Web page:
TU‐EE‐A3‐01: Evaluating the Impact of Probe Depression On Prostate Displacement in Ultrasound‐Guided Prostate IMRT Treatment

C. Ding, X. li, Y. Yang, D. Heron, M. Huq

Research output: Contribution to journalArticle

Abstract

Purpose: The prostate displacement under the mechanical pressure of abdominal ultrasound probe may compromise the accuracy of ultrasound‐guided prostate IMRT treatment. The purpose of this study is to investigate the impact of ultrasound probe depression on the prostate displacement by finite element method (FEM). Method and Materials: An ultrasound system (Restitu™, Resonant Medical System, Montreal, Canada) integrated with a CT‐Sim was used to acquire a full set of 3‐D ultrasound (US)‐CT images for a typical prostate cancer patient. The patient's structures, such as body, bone, bladder, and prostate, were contoured on the CT images. These structures were utilized to generate a 3D finite element model. The mechanical properties of the patient's tissues and ultrasound probe, including elastic module (E) and Poisson's ratio (v), were set as: body (E=55kPa, v=0.45), bone (E=10GPa, v=0.45), bladder (E=10kPa, v=0.45), prostate (E=100kPa, v=0.45), and probe (E=3GPa, v=0.35), respectively. The corresponding displacement of prostate centroid during ultrasound localization was calculated by a FEM software (Ansys). Results: When the depression of ultrasound probe increased from 10mm to 50mm with an increment of 10mm on the patient's abdomen at an angle of 45 degree to horizontal plane, the displacement of prostate centroid was increased from 0.5mm to 4.9mm in the inferior direction and 0.4mm to 3.6mm in the posterior direction. There was no significant left‐right displacement of the prostate. The 3D vector displacement of prostate centroid is increased from 0.6mm to 6.1mm based on FEM calculation. Conclusion: The displacement of prostate was non‐negligible when the depression of ultrasound probe was more than 20mm on the patient's abdomen. This displacement should be considered in the 3‐D US—CT image‐registration and US‐guided radiation therapy.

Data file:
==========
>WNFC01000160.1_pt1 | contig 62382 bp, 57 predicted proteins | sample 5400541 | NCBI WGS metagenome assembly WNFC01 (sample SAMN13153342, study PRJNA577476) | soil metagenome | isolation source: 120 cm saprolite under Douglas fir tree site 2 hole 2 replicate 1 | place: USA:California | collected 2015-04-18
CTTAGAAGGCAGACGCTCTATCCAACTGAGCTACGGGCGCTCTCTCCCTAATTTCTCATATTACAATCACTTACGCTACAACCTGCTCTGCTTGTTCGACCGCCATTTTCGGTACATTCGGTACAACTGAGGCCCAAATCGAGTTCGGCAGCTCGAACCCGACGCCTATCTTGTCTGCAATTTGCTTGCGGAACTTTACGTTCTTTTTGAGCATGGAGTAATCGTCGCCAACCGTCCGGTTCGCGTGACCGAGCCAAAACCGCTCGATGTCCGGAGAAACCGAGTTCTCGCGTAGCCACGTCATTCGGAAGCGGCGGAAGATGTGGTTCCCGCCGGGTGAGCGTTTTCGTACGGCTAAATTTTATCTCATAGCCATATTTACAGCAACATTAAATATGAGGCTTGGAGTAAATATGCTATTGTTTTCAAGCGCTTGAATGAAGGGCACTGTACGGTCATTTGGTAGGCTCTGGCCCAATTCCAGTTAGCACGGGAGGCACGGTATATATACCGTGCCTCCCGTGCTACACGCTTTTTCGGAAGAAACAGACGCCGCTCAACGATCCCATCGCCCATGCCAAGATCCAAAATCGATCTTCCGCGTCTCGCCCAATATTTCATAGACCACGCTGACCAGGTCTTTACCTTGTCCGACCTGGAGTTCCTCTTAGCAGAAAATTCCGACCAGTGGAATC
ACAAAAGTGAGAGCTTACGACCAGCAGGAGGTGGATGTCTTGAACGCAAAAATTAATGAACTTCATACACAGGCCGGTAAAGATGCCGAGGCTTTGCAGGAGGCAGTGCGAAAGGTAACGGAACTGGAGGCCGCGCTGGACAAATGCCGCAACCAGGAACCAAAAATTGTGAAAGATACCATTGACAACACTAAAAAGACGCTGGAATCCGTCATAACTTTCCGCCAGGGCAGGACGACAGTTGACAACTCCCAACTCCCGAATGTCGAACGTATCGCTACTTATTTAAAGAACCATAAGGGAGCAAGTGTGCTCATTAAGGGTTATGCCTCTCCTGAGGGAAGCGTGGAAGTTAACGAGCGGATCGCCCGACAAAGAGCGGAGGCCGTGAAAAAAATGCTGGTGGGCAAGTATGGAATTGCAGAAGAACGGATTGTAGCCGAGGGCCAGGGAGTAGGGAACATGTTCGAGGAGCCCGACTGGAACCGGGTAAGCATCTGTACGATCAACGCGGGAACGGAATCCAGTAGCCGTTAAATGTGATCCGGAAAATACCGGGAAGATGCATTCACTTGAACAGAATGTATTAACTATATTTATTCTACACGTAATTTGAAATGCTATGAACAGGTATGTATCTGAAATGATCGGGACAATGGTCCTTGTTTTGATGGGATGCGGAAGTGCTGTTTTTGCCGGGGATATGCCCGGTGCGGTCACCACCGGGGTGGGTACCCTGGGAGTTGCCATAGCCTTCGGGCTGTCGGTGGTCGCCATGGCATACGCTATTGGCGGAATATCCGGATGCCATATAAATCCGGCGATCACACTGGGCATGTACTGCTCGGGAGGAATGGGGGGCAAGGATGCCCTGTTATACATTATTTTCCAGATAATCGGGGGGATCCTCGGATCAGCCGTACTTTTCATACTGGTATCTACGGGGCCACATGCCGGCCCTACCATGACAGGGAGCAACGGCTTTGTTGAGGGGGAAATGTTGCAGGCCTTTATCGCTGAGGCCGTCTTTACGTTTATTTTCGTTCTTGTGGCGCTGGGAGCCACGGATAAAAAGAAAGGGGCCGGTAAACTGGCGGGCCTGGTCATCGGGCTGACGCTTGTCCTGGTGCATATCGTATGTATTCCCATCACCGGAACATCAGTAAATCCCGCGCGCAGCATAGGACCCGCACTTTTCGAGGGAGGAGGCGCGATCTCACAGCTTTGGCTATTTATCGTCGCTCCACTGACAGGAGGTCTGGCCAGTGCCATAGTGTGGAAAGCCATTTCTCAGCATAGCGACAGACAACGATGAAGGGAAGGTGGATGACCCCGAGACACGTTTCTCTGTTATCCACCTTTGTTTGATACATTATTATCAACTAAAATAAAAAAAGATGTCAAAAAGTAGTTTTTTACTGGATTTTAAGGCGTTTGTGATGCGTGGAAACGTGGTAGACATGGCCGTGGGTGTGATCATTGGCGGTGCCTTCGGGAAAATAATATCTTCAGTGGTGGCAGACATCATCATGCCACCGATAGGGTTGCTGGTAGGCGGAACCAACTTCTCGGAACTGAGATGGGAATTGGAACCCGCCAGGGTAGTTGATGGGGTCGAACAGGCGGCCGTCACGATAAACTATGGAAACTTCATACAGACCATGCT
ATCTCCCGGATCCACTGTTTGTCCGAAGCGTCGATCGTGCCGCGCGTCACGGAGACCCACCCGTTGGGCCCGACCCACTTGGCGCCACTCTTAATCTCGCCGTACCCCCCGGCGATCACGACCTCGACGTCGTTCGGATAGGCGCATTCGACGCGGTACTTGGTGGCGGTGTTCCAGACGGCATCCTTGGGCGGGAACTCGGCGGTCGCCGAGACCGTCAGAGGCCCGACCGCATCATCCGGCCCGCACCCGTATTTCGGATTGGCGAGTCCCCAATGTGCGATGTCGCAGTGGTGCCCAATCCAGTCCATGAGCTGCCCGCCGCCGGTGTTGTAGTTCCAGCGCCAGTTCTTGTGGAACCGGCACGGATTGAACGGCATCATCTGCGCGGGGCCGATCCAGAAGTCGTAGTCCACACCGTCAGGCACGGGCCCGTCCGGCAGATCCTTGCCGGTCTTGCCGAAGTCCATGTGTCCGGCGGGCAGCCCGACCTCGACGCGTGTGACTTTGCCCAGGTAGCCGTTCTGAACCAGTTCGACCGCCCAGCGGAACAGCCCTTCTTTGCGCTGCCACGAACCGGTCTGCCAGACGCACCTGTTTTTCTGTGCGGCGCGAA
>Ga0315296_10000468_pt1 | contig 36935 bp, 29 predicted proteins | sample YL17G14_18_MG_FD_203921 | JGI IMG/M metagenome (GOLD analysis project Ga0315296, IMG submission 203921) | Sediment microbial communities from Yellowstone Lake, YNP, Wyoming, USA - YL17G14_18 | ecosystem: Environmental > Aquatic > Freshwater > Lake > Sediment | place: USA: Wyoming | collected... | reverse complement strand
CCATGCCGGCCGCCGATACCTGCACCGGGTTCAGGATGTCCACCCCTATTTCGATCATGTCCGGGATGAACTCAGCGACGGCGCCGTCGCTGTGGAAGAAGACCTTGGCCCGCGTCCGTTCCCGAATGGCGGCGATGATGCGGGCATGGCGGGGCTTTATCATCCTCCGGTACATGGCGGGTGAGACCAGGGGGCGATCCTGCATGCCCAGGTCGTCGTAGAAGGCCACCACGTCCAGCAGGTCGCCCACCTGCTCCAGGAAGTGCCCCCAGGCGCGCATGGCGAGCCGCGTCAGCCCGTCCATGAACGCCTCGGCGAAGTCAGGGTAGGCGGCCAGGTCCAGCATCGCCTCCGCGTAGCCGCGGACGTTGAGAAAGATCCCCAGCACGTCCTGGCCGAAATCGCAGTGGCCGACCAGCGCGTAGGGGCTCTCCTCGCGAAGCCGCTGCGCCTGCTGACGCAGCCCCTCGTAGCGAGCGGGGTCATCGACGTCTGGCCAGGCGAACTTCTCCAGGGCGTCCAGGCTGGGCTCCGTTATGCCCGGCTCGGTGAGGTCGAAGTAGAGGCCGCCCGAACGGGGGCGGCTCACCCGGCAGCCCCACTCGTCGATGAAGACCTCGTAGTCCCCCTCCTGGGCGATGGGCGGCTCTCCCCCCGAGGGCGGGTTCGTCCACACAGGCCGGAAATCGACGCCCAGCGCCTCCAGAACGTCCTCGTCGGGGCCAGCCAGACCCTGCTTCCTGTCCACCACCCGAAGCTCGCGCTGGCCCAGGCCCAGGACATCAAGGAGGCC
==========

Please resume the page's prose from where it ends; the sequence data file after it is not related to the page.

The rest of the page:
Original languageEnglish (US)
Number of pages1
JournalMedical Physics
Volume34
Issue number6
DOIs
StatePublished - 2007

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Prostate
Therapeutics
Abdomen
Urinary Bladder
Bone and Bones
Canada
Prostatic Neoplasms
Radiotherapy
Software
Pressure

ASJC Scopus subject areas

  • Biophysics
  • Radiology Nuclear Medicine and imaging

Cite this

TU‐EE‐A3‐01 : Evaluating the Impact of Probe Depression On Prostate Displacement in Ultrasound‐Guided Prostate IMRT Treatment. / Ding, C.; li, X.; Yang, Y.; Heron, D.; Huq, M.

In: Medical Physics, Vol. 34, No. 6, 2007.

Research output: Contribution to journalArticle

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abstract = "Purpose: The prostate displacement under the mechanical pressure of abdominal ultrasound probe may compromise the accuracy of ultrasound‐guided prostate IMRT treatment. The purpose of this study is to investigate the impact of ultrasound probe depression on the prostate displacement by finite element method (FEM). Method and Materials: An ultrasound system (Restitu™, Resonant Medical System, Montreal, Canada) integrated with a CT‐Sim was used to acquire a full set of 3‐D ultrasound (US)‐CT images for a typical prostate cancer patient. The patient's structures, such as body, bone, bladder, and prostate, were contoured on the CT images. These structures were utilized to generate a 3D finite element model. The mechanical properties of the patient's tissues and ultrasound probe, including elastic module (E) and Poisson's ratio (v), were set as: body (E=55kPa, v=0.45), bone (E=10GPa, v=0.45), bladder (E=10kPa, v=0.45), prostate (E=100kPa, v=0.45), and probe (E=3GPa, v=0.35), respectively. The corresponding displacement of prostate centroid during ultrasound localization was calculated by a FEM software (Ansys). Results: When the depression of ultrasound probe increased from 10mm to 50mm with an increment of 10mm on the patient's abdomen at an angle of 45 degree to horizontal plane, the displacement of prostate centroid was increased from 0.5mm to 4.9mm in the inferior direction and 0.4mm to 3.6mm in the posterior direction. There was no significant left‐right displacement of the prostate. The 3D vector displacement of prostate centroid is increased from 0.6mm to 6.1mm based on FEM calculation. Conclusion: The displacement of prostate was non‐negligible when the depression of ultrasound probe was more than 20mm on the patient's abdomen. This displacement should be considered in the 3‐D US—CT image‐registration and US‐guided radiation therapy.",
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